#SciFiMonth Book Review: Red Noise by John P. Murphy
I received a review copy from the publisher. This does not affect the contents of my review and all opinions are my own.
Mogsy’s Rating: 3 of 5 stars
Genre: Science Fiction
Series: Stand Alone
Publisher: Angry Robot (June 9, 2020)
Length: 440 pages
Author Information: Website
I have a weakness for space westerns, especially space westerns with revenge plots. Hence, I was immediately drawn to Red Noise by John P. Murphy, a sci-fi adventure teasing the intriguing combination of Japanese Samurai tradition meets Old West.
The story follows a nameless heroine, known only as the Miner, who arrives at Station 35 with the intent of trading her ore and hopefully pick up some supplies. However, what was supposed to be a quick stopover inevitably turns into a longer stay when the lawless residents of the space station try to mess with her, and of course, the Miner will have none of that. Using her past connections, she devises an intricate plan to take down the whole rotten system, pitting the various factions of crooked corporations, corrupt authorities, and merciless gangs against each other.
But Station 35 isn’t all bad, if you know where to look and who to ask for. Even in the darkest, grittiest underbelly of space there are still those willing to help the Miner clean house, doing what needs to be done. And apparently, what that means is a lot of violent killing and bloodshed.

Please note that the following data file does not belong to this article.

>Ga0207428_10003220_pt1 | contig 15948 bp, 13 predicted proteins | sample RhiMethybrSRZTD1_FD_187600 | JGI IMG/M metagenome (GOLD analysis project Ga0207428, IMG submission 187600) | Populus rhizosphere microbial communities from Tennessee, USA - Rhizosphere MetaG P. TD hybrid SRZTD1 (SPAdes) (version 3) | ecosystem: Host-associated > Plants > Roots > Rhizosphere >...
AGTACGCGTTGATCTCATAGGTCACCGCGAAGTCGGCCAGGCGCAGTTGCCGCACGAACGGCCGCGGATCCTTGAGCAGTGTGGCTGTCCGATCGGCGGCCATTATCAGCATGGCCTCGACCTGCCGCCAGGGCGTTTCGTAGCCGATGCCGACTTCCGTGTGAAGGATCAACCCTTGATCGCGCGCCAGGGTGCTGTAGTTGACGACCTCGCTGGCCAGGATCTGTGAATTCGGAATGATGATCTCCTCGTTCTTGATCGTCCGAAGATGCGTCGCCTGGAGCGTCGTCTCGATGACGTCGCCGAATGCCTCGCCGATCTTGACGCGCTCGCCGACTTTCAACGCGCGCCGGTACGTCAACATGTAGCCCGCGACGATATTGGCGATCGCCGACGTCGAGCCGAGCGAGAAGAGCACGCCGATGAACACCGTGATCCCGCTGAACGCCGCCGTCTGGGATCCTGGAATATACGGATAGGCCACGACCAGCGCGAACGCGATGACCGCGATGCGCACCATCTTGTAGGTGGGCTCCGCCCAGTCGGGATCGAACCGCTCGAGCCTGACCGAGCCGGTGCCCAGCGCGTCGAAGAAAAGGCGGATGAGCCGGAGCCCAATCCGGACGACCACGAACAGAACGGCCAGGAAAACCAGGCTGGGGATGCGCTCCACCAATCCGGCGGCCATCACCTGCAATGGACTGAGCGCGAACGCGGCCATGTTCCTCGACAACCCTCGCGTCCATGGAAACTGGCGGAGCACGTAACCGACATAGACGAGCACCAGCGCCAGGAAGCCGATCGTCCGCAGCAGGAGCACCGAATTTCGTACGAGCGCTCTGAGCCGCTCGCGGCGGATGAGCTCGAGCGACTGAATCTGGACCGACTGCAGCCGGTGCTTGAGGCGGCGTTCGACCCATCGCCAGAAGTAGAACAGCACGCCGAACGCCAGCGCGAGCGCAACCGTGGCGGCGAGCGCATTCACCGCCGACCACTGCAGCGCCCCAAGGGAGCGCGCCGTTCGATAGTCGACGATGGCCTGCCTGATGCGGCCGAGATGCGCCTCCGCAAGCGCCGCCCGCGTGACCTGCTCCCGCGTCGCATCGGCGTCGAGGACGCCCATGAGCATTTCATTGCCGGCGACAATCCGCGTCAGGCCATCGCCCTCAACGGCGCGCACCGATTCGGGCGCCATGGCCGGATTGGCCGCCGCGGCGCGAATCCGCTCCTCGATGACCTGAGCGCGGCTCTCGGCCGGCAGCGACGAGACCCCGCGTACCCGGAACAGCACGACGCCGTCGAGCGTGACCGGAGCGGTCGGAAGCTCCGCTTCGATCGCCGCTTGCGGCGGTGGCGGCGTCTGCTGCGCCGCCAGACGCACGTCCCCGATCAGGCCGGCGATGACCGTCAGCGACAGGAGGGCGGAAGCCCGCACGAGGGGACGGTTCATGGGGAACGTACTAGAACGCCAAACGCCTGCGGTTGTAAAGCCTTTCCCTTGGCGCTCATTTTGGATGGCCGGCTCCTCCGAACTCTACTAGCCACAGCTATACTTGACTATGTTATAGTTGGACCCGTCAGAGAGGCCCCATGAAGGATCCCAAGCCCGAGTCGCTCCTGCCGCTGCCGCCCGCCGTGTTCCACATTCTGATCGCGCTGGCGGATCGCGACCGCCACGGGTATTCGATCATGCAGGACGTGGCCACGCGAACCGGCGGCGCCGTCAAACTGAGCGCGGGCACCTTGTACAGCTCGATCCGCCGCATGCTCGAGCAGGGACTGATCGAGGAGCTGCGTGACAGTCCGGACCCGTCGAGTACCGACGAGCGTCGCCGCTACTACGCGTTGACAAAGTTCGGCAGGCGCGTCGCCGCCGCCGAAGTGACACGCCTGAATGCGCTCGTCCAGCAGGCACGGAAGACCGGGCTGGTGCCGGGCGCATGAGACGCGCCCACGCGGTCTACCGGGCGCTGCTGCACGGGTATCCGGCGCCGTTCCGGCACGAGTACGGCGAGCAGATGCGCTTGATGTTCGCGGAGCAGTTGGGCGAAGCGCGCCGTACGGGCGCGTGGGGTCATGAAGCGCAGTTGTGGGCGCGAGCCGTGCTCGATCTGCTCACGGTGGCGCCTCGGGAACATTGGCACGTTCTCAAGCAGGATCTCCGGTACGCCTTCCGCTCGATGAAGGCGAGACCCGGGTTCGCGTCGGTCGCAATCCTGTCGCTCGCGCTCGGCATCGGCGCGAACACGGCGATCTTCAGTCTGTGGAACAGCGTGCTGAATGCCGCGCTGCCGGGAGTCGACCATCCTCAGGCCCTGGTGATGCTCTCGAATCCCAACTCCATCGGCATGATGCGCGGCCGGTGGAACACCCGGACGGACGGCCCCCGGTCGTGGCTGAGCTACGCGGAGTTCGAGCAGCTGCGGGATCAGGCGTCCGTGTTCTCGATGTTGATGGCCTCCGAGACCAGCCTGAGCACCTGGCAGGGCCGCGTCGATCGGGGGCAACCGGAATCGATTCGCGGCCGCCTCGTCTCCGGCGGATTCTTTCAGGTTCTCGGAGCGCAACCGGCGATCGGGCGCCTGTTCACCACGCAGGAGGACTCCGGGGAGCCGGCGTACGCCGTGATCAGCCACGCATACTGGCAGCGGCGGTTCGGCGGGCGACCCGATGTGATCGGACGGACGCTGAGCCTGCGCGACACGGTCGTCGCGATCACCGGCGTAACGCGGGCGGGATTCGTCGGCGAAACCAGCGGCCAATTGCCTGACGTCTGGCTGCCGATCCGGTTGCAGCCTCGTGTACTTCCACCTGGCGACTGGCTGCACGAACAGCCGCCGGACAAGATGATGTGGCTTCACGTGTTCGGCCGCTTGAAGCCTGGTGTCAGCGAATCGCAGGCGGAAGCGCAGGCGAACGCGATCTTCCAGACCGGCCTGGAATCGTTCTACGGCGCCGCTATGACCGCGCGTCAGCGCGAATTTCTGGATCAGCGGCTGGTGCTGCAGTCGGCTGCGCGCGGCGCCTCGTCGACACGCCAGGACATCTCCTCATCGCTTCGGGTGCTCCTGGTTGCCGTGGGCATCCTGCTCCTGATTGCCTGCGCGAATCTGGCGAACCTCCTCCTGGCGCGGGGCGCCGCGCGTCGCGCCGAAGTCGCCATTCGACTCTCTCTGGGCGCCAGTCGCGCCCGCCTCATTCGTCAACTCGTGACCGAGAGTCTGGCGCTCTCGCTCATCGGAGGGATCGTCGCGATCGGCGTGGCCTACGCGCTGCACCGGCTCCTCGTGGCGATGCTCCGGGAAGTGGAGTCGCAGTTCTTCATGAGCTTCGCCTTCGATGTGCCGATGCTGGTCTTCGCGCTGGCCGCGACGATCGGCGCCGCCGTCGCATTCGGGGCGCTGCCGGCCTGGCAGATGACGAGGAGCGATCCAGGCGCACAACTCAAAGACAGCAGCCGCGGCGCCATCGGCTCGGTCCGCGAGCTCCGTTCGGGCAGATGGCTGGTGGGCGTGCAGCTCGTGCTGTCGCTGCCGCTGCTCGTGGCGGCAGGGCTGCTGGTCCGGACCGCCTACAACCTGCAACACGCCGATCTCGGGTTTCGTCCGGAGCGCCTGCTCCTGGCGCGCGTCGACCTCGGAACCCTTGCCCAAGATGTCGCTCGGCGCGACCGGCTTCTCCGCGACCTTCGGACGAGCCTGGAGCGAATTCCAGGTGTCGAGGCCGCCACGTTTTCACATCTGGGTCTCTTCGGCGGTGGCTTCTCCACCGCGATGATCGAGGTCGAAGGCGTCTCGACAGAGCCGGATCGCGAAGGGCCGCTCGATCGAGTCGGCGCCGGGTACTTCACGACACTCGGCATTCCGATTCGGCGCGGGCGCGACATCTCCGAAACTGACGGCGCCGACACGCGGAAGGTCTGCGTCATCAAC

I had a very difficult time unpacking all my thoughts for this review, for Red Noise ended up being a rather mixed bag of unrealized potential. That always leaves me in a tough place, because in truth, this novel had amazing strengths but also its fair share of disappointments.
As usual, I’ll begin with the positives, the main one (for me personally) being the fact Red Noise delivered exactly what was promised in its setting and premise. This book definitely has the space western vibe going for it, complete with a wild frontier feel and rough and tough-talking characters. And while I would not go so far as to call it light or humorous, there is an element of dry wit to the story that keeps things from getting too brutal and dark.
But now comes the not-so-great. The main problem for me, I think, was the writing. While technically sound, there’s simply not much life or charisma to the Murphy’s style, which I felt was a gross mismatch to the narrative’s tone and contents. The prose came across as clunky and somewhat stiff, not conducive at all when trying to tell an action-adventure story. That also goes for the character of the Miner, who was as relatable and flat as a cardboard cutout. I get how the author might have wanted to create an aura of mystique and enigma around the protagonist, but rather than a genuine person with genuine thoughts, motivations and feelings, she came across like a checklist of must-have stereotypical traits for the wandering ronin.
I guess what I’m trying to say is, this one lacked feeling. Overall, it’s still a decent read which moved quickly enough, but what it’s missing is that bit of magic dust to bring the world and the characters to life. As a result, I found it hard to feel excited when even the more action-y parts felt dry and uninspired.
At the end of the day, I felt Red Nose was mix of high points and low points. Personally, I loved the concept, though the execution was a bit weak. As always though, your mileage may vary.